BOOKS: Search for the Golden Moon Bear
From ANIMAL PEOPLE, November/December 2009:
Search for the Golden Moon Bear
by Sy Montgomery
Chelsea Green Publishing (85 N. Main St., Suite 120, White River
Jct., Vermont 05001), 2002, 2009.
336 pages, paperback. $19.95.
No bear like the golden moon bear is known to science, says
Sy Montgomery–but science, so far, says the golden moon bear is
just a rare color morph of the Asiatic black bear, also known as the
moon bear for a crescent-shaped patch of light-colored chest fur.
Hoping that the golden moon bear might be a new species or a
subspecies, Montgomery and Northwestern University professor of
evolutionary biology Gary J. Galbreath in 1999 trekked through much
of Southeast Asia seeking material evidence. They found none, yet
Montgomery’s 2002 book Search for the Golden Moon Bear became a
cryptozoological classic. Rarely mentioned during the 40 years that
the U.S. had troops and aircraft in Southeast Asia, the golden moon
bear has become one of the best-known undocumented animals that
anyone still seriously contends might once have existed.
Few bears of any species remain in the dwindling forests of
Cambodia. Galbreath and Montgomery found bears mostly imprisoned in
rusty cages as roadside attractions, enduring a life of being poked
with sticks by visitors. Eventually most would be butchered. Some
would have several paws amputated for use in pricy stews first.
Founding the Free the Bears Fund in 1993, Mary Hutton of
Australia established a sanctuary in Cambodia in 1997, which has now
rescued 139 bears. The Free the Bears Fund also operates in
Thailand, Vietnam, Laos, and Indonesia, working with the Hong
Kong-based Animals Asia Foundation and Wildlife SOS, of India, to
help bears throughout the region.
But Hutton et al had barely begun in 1999, when Galbreath
and Montgomery hiked through dense forests and steamy jungles,
searching for the elusive golden moon bear while discovering mostly
Whenever they found a possible golden moon bear, they
plucked hair for DNA testing to determine the species of the animal.
They met an intrepid U.S.-educated Cambodian conservationist
named Sun Hean, who helped them in their quest.
Still recovering from five years under the Khmer Rhouge
guerilla faction, 1975-1979, who killed nearly a third of the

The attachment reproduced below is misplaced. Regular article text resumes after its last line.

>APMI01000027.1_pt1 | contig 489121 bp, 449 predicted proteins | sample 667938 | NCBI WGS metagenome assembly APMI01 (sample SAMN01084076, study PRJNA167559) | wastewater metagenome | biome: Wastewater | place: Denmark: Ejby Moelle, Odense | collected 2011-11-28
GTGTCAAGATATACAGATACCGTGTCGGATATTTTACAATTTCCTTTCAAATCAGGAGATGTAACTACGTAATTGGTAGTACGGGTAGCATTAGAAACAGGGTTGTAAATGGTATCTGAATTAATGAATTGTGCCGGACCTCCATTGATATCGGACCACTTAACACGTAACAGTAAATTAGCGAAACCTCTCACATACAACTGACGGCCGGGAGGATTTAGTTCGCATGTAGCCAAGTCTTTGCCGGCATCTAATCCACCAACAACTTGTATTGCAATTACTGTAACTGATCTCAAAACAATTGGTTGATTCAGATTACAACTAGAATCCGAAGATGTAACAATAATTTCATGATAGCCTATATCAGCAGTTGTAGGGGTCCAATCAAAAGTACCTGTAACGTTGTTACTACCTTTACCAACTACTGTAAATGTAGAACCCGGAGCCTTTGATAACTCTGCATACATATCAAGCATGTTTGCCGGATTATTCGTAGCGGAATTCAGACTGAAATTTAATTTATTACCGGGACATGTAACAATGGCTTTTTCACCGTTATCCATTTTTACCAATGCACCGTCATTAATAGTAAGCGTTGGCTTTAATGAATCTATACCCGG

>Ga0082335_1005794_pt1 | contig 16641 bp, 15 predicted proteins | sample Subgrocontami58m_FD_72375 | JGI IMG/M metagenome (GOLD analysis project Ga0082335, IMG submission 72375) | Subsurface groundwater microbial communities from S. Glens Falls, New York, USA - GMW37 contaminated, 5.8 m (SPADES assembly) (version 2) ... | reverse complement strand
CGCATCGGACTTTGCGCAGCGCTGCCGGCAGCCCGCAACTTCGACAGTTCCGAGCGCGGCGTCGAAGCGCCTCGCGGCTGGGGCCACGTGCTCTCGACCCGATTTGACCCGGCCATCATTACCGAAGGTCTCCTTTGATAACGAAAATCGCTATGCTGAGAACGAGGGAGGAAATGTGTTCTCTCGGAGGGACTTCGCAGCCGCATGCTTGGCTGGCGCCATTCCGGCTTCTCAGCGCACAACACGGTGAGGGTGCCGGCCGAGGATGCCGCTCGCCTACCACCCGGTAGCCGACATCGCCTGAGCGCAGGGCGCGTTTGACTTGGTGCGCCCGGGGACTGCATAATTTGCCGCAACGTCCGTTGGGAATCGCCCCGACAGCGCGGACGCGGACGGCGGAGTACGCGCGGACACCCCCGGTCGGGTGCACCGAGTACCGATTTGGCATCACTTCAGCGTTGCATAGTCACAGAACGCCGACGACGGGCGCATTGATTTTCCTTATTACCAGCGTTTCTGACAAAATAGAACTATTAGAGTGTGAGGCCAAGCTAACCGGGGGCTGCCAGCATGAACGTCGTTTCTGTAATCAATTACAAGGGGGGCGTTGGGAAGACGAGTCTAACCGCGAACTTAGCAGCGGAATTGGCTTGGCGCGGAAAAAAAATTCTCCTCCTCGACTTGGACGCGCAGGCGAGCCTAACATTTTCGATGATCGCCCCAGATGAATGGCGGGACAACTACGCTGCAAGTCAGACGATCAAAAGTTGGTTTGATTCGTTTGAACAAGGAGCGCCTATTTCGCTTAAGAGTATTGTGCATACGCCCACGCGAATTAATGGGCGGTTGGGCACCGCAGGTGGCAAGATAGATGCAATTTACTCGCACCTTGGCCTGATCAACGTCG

human population of the nation, Cambodia remains desperately poor.
Cambodian life expectancy when Galbreath and Montgomery visited was
57 years, the lowest of any nation outside of Africa among the 221
nations included in the CIA Factbook. Cambodian life expectancy is
now 62, ahead of Laos but below North Korea.
Thailand is relatively affluent, but affluence has
stimulated the illegal wildlife traffic for which Bangkok has long
been notorious. Illicit logging destroys wildlife habitat and makes
the remaining animals more vulnerable to poachers. But Galbreath and
Montgomery were pleasantly surprised to find that the Thai Buddhist
culture retains teachings of reverence toward animals. Historically
Buddhist temples doubled as sanctuaries for animals in need. Many
have abandoned that role, while others have perverted it into
exhibiting chained elephants or caged tigers, but still others
continue to treat and care for discarded animals.
Galbreath and Montgomery observed that while Thai street dogs
were often mangy and thin, they rarely were taunted or teased.
Hair specimens from bears at the Lop Buri Zoo completed the
collection that Galbreath sent for DNA testing, upon return to the
U.S. Unconvinced by DNA results showing that the golden moon bear is
not a new species, Galbreath and Montgomery next interviewed members
of a Hmong community in Skokie, Illinois. The Hmong are a mountain
people living in some of the most remote parts of Vietnam, Laos,
and Cambodia. Thousands of Hmong who fought as U.S. allies during
the Vietnam War were airlifted to the U.S when Saigon fell to the
Viet Cong in 1975. Others escaped from Vietnam later as “boat
people.” Many Hmong still practice animal sacrifice. Montgomery and
Galbreath heard stories from the Hmong about golden moon bears, but
found no hard evidence.
“It seemed to both Gary and me that if there remained a new
species of bear to be discovered, it lived in remote mountains,”
wrote Montgomery. George Schaller, who has discovered several new
species in Southeast Asia, advised Galbreath and Montgomery to go to
the Annamite Mountains in Laos.
Laos, with an adult illiteracy rate of 31% and a high rate
of opium addiction as well, during the Vietnam War became the most
heavily bombed nation on Earth. About two million of the 6.3 million
tons of bombs that the U.S. dropped on Indochina landed in Laos.
Some that failed to detonate then are exploding now.
Laotian street vendors sell roasted rats and bats. Almost
anything that can be killed is eaten. The habitat is not promising
for golden moon bears.
Montgomery contended in conclusion that the scientific
studies she and Galbreath began in Cambodia produced new information
validating the existence of the golden moon bear. Time has not
affirmed her hope. Instead, Galbreath has become known for studies
disproving the species status of two storied Southeast Asian hooved
animals. The kouprey, the cow-like extinct national animal of
Cambodia, was a feral hybrid of the banteng and domesticated zebu
cattle, according to DNA evidence. The khting vor, another
cow-like animal known only from horn specimens, was a fake. The
spectacularly twisted horns were produced from ordinary cow horns by
human artisans. –Debra J. White